Although Stagmitti’s overview of the Learn to Play program was helpful for understanding the possibility for this program to be a supplementary addition in the K–12 school system, more research is needed to understand exactly how the program might be implemented, the benefits of implementation, and the drawbacks. Without this additional information, it would be difficult for a researcher to use Stigmitti’s research as a basis for changes in other programs. However, it does provide useful context and ideas that researchers can use to develop additional research programs.

Wimpory, D. C., & Nash, S. (1999). Musical interaction therapy–Therapeutic play for children with autism. Child Language and Teaching Therapy, 15(1), 17–28. doi:10.1037/14776-014

Wimpory and Nash provided a case study for implementing music interaction therapy as part of play therapy aimed at cultivating communication skills in infants with ASD. The researchers based their argument on films taken of play-based therapy sessions that introduced music interaction therapy. To assess the success of music play, Wimpory and Nash filmed the follow-up play-based interaction between the parent and the child. The follow-up interactions revealed that 20 months after the introduction of music play, the patient developed prolonged playful interaction with both the psychologist and the parent. The follow-up films also revealed that children initiated spontaneously pretend play during these later sessions. After the introduction of music, the patient began to develop appropriate language skills.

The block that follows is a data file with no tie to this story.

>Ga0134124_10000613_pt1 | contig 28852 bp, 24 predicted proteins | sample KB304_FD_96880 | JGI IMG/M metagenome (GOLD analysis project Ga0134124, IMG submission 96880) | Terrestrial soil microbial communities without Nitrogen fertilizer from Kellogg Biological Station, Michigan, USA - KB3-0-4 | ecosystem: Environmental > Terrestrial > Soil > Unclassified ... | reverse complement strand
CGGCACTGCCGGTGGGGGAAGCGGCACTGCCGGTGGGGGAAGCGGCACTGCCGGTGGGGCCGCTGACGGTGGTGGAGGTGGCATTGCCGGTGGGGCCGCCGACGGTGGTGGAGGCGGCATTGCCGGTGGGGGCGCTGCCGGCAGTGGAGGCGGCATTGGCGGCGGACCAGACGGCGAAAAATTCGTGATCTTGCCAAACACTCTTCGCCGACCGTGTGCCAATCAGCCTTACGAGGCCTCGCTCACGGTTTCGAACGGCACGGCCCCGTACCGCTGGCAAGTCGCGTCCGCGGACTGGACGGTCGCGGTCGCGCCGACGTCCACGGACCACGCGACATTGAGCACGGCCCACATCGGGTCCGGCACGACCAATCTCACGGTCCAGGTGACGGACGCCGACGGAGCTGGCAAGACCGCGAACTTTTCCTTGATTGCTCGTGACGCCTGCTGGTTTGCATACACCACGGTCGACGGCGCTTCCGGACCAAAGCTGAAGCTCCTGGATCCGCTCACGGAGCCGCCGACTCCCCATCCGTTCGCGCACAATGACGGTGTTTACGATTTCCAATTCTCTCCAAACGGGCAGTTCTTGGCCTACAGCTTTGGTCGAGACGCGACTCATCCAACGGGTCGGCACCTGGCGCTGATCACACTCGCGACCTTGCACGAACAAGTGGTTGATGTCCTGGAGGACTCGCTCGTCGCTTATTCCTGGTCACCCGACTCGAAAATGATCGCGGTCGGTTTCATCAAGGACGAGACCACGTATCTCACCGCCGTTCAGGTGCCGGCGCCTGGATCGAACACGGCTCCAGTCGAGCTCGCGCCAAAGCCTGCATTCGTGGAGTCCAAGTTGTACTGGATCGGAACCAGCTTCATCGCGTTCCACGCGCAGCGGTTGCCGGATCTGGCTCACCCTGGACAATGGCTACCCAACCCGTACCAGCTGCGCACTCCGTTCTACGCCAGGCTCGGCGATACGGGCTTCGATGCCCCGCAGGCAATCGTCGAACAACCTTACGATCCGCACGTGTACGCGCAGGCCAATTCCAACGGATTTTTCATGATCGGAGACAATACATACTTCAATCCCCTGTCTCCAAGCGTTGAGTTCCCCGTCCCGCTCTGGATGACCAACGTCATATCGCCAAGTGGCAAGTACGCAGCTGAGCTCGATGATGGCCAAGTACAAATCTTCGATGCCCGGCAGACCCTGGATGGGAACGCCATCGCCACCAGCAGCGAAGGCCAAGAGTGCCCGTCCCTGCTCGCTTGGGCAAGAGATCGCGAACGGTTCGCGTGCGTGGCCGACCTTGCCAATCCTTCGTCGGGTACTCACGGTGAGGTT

Since the publication date for this case study is 1999, the results are dated. Although this technique is useful, emerging research in the field has undoubtedly changed in the time since the article was published. Wimpory and Nash wrote this article for a specific audience, including psychologists and researchers working with infants diagnosed with ASD. This focus also means that other researchers beyond these fields may not find the researcher’s findings applicable.

This research is useful to those looking for background information on the implementation of music into play-based therapy in infants with ASD. Wimpory and Nash presented a basis for this technique and outlined its initial development. Thus, this case study can be useful in further trials when paired with more recent research.

�The format of an annotated bibliography can change depending on the assignment and instructor preference, but the typical format for an annotated bibliography in academic writing is a list of reference entries with each entry followed by an annotation (hence the name, “annotated bibliography”).